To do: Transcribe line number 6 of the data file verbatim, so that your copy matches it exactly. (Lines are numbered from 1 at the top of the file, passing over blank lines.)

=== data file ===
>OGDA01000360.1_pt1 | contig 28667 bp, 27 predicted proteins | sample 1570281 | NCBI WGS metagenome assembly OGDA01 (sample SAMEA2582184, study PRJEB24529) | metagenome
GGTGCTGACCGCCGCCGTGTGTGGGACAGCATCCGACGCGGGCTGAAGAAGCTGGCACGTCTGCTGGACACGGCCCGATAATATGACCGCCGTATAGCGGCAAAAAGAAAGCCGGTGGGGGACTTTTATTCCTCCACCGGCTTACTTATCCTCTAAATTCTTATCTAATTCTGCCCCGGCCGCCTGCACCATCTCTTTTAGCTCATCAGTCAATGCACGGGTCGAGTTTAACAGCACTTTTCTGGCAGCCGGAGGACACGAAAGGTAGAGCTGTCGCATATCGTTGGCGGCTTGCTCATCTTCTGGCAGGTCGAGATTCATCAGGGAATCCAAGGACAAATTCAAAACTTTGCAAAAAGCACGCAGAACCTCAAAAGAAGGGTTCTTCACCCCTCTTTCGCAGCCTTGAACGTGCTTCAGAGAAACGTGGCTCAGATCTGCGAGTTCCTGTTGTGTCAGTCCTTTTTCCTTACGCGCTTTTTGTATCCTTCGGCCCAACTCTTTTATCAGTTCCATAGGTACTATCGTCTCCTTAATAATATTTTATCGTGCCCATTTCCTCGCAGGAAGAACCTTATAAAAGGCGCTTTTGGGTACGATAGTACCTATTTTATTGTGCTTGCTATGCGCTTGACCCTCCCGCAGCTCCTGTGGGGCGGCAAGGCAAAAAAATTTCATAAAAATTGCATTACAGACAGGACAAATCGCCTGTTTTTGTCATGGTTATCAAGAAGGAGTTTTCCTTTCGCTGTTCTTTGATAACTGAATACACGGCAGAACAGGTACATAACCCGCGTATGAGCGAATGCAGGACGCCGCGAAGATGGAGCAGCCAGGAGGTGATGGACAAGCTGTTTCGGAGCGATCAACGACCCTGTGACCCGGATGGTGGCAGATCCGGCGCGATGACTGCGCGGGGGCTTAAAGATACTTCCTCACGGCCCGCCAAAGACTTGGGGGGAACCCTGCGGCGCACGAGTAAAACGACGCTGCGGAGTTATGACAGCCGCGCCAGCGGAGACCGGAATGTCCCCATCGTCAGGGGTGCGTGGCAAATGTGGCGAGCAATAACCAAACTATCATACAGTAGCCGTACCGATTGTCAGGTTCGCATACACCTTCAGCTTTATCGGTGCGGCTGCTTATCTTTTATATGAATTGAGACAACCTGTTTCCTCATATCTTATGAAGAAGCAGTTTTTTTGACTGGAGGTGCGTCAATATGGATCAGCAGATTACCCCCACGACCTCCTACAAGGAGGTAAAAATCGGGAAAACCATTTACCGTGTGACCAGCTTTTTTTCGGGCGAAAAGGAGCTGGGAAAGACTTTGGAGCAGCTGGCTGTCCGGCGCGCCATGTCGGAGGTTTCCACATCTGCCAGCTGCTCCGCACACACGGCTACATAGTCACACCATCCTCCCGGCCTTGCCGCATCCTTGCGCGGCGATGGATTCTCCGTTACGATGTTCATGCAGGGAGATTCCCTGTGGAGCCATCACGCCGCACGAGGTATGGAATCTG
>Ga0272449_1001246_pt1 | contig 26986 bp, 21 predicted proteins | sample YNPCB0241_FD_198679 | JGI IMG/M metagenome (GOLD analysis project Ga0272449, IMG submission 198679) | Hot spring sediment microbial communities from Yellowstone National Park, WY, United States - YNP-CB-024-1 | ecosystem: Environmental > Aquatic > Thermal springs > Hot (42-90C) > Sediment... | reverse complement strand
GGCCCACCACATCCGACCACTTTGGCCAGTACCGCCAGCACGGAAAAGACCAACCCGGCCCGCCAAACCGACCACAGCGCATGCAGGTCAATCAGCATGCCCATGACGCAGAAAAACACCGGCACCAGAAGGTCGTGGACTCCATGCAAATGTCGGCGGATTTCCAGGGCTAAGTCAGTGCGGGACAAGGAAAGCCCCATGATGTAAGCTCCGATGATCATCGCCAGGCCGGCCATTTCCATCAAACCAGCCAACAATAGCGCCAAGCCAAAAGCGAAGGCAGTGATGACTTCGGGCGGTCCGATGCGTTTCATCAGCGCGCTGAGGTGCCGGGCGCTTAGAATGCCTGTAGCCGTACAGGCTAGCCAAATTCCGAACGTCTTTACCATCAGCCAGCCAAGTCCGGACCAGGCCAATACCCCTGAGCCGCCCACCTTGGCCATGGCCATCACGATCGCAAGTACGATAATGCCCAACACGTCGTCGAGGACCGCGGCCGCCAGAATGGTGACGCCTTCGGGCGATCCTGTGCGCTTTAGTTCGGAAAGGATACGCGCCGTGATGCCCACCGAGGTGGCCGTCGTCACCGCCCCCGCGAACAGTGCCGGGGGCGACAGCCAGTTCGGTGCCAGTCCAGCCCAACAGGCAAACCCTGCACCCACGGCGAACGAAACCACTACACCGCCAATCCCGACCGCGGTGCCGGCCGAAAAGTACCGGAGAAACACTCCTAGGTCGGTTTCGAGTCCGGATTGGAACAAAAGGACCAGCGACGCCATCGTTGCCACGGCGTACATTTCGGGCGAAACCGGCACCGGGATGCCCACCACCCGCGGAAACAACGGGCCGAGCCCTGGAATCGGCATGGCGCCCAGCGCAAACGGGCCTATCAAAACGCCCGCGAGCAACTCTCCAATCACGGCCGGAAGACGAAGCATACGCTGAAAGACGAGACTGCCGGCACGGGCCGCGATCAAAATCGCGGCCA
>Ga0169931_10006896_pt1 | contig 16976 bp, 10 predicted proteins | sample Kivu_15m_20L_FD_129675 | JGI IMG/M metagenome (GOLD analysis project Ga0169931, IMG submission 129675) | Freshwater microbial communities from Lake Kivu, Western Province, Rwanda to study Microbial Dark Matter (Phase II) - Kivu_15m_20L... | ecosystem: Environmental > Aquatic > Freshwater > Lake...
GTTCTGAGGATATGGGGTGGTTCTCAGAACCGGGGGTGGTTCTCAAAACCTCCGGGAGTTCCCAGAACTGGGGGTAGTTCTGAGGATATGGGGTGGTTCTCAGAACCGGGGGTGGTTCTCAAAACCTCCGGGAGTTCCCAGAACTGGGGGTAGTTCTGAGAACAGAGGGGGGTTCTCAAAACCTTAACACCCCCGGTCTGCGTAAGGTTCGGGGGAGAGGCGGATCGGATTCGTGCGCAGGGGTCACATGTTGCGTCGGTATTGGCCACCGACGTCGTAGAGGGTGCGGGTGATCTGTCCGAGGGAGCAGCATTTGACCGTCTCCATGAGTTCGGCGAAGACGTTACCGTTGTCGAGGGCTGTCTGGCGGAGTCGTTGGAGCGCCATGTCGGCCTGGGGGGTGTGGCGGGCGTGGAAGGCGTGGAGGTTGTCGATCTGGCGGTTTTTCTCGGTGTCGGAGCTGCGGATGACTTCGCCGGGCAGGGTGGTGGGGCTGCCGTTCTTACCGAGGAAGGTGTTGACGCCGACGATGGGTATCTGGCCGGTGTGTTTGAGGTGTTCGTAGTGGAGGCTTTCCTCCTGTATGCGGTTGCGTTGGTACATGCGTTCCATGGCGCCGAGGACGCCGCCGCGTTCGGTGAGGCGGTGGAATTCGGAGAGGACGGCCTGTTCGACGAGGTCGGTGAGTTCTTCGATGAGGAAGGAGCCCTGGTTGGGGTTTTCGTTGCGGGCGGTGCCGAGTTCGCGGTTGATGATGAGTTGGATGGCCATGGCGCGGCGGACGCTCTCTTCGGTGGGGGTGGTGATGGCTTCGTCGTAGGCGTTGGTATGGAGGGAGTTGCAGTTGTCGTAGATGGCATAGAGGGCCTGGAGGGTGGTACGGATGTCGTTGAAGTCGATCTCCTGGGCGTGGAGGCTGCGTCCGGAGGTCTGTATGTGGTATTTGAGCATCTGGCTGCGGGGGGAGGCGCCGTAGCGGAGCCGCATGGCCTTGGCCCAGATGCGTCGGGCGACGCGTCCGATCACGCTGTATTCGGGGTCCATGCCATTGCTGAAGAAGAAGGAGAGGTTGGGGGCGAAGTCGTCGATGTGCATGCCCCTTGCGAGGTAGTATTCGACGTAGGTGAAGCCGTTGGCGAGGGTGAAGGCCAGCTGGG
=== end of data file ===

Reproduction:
GTTCTGAGGATATGGGGTGGTTCTCAGAACCGGGGGTGGTTCTCAAAACCTCCGGGAGTTCCCAGAACTGGGGGTAGTTCTGAGGATATGGGGTGGTTCTCAGAACCGGGGGTGGTTCTCAAAACCTCCGGGAGTTCCCAGAACTGGGGGTAGTTCTGAGAACAGAGGGGGGTTCTCAAAACCTTAACACCCCCGGTCTGCGTAAGGTTCGGGGGAGAGGCGGATCGGATTCGTGCGCAGGGGTCACATGTTGCGTCGGTATTGGCCACCGACGTCGTAGAGGGTGCGGGTGATCTGTCCGAGGGAGCAGCATTTGACCGTCTCCATGAGTTCGGCGAAGACGTTACCGTTGTCGAGGGCTGTCTGGCGGAGTCGTTGGAGCGCCATGTCGGCCTGGGGGGTGTGGCGGGCGTGGAAGGCGTGGAGGTTGTCGATCTGGCGGTTTTTCTCGGTGTCGGAGCTGCGGATGACTTCGCCGGGCAGGGTGGTGGGGCTGCCGTTCTTACCGAGGAAGGTGTTGACGCCGACGATGGGTATCTGGCCGGTGTGTTTGAGGTGTTCGTAGTGGAGGCTTTCCTCCTGTATGCGGTTGCGTTGGTACATGCGTTCCATGGCGCCGAGGACGCCGCCGCGTTCGGTGAGGCGGTGGAATTCGGAGAGGACGGCCTGTTCGACGAGGTCGGTGAGTTCTTCGATGAGGAAGGAGCCCTGGTTGGGGTTTTCGTTGCGGGCGGTGCCGAGTTCGCGGTTGATGATGAGTTGGATGGCCATGGCGCGGCGGACGCTCTCTTCGGTGGGGGTGGTGATGGCTTCGTCGTAGGCGTTGGTATGGAGGGAGTTGCAGTTGTCGTAGATGGCATAGAGGGCCTGGAGGGTGGTACGGATGTCGTTGAAGTCGATCTCCTGGGCGTGGAGGCTGCGTCCGGAGGTCTGTATGTGGTATTTGAGCATCTGGCTGCGGGGGGAGGCGCCGTAGCGGAGCCGCATGGCCTTGGCCCAGATGCGTCGGGCGACGCGTCCGATCACGCTGTATTCGGGGTCCATGCCATTGCTGAAGAAGAAGGAGAGGTTGGGGGCGAAGTCGTCGATGTGCATGCCCCTTGCGAGGTAGTATTCGACGTAGGTGAAGCCGTTGGCGAGGGTGAAGGCCAGCTGGG